UCSD Students Become One with Racoons During Dining Hall Crisis

Written by: Millie You

“This tastes like trash,” said Vingh. “Thank you,” said the raccoon.
Photo by Maria Dhilla

This year, understaffed dining halls have struggled to provide service to a record number of students at UCSD. According to dining hall workers, the overtime alone has caused “severe, debilitating back injuries.” As a result, campus-wide availability of nutritious sustenance has taken a hit. In the wake of this unprecedented dining hall crisis, students have taken it upon themselves to find shortcuts, and have turned to the next best solution: food-thrifting.

“One man’s trash is another man’s breakfast, and believe me, the trash is everywhere,” said Matthias Hoon-Gary, 19, as he pawed through the nearest trash disposal chute. “This chute is one of many hotspots on campus where you can find half-eaten wings, moldy fruits and vegetables, and expired containers of market grub. All popular commodities, free of charge!”

Students have flocked by the dozen between jampacked schedules to nab a bite on the go, and the widespread accessibility has only caused a rapid surge in popularity. “What we are seeing here is a phenomenon based on…well, what essentially amounts to socially acceptable dumpster-diving,” said Mack Incheez, an expert on adolescent groupthink. “Dumpster-diving” seems to have been redubbed “food-thrifting,” a trending hashtag in the online “Broke Student” Twitter community.

The similarities drawn between refuse enjoyers and UCSD’s de facto mascot animal have not gone unnoticed. Raccoons feature often in various Reddit dissertations and YouTube video essays explaining the food-thrifting lifestyle. Students have found themselves shoulder-to-shoulder with these wild animals in their food-seeking endeavors, and while some have adopted food-thrifting for the sole purpose of petting their night-bandit brethren, others do not find the presence of raccoons favorable.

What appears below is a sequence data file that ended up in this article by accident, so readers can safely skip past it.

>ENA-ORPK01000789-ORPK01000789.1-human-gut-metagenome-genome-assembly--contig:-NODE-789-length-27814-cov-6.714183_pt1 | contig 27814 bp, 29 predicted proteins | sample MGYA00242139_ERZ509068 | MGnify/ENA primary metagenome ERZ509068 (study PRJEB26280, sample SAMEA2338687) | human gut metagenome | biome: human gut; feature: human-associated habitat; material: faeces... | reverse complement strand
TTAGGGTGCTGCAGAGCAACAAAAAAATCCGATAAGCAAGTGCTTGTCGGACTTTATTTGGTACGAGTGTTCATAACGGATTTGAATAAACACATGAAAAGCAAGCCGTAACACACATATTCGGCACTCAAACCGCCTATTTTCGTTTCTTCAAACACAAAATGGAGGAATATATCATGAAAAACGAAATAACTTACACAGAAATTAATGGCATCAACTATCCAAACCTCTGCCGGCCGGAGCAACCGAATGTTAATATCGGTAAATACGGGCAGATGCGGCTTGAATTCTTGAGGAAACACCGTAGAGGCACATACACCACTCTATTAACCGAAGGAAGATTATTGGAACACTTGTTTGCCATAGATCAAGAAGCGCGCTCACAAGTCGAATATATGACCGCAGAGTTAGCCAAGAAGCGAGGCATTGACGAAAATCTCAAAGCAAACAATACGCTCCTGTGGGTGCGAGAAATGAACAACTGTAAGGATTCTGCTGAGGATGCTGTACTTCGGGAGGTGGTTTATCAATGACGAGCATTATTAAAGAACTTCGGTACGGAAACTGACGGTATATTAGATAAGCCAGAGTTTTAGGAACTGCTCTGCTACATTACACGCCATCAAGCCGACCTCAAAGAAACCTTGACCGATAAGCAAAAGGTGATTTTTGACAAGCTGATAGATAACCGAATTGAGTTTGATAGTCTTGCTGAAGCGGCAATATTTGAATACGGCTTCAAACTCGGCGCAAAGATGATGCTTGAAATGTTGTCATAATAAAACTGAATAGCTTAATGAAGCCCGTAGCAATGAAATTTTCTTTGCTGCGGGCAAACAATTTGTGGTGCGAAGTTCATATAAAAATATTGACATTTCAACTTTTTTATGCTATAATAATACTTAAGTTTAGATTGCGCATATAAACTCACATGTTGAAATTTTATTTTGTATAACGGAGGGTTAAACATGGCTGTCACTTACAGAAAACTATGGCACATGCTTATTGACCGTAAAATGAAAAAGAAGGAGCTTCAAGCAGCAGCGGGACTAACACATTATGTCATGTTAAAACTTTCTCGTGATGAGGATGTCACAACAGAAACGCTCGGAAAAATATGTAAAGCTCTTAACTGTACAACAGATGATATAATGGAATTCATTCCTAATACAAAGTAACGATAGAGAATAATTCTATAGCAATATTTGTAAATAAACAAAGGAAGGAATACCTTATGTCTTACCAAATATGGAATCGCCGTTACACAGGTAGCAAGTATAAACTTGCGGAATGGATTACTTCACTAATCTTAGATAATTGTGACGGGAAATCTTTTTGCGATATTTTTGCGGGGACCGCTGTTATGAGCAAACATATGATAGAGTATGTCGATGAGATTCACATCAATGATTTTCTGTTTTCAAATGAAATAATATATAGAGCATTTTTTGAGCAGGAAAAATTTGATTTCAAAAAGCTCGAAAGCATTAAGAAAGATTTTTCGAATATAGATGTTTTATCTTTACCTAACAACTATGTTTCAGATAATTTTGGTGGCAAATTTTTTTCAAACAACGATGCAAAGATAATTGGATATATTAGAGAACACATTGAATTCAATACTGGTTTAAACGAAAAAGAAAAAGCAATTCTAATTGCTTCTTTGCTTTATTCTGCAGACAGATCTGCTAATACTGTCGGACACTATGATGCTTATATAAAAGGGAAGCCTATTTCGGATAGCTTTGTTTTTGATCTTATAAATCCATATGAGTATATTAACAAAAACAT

“A trash-panda cuddle pile is cute, but I’d say the main appeal of this whole thing is the convenience,” said Star Vingh, 21. “To put it simply, a lot of us just don’t have the time to wait for our medium-rare Thai coconut chicken when we need to scooter 30 light-years to the nearest lecture hall. This lifestyle change isn’t about making friends with big garbage squirrels. It’s about efficiency, and frankly, the raccoons are just competition.”

The sentiment is not shared by Hoon-Gary. “Look, they’re really not that bad to work with. They show us the ropes around the dumpsters, have the same economic sense as us… Makes you feel like you’re not alone in the world. And if a raccoon cuddle-pile is what’s pulling more people into food-thrifting, great! There’s space in the community for all species.”

Pro-movement behavioral theorists say that “thrifting is a reinvigorated call to return to nature — an urban social movement of sorts, with the full blessing and active encouragement of UCSD itself.” Soon after the movement became popularized, UCSD administration announced that changes would be made as an act of solidarity with the students. “We could not be any prouder that UCSD is home to resourceful, environmentally-minded students who devise long-term solutions to benefit the future. We sincerely hope that our efforts to streamline the university’s waste disposal system will direct a significant amount of half-cooked protein into designated areas around campus for your convenience. Happy thrifting!”

Such a change deviates from UCSD’s usual modus operandi, indicating an acceptance that food-thrifting will have far-reaching effects. “This isn’t your typical Tik- Tok trend,” Hoon-Gary says. “I really think we got something going here, and it’s big, it’s growing, and definitely here to stay. If you’ll excuse me — a raccoon just stole my banana peel, and I need to get it back. He thinks he’s so fucking funny.”

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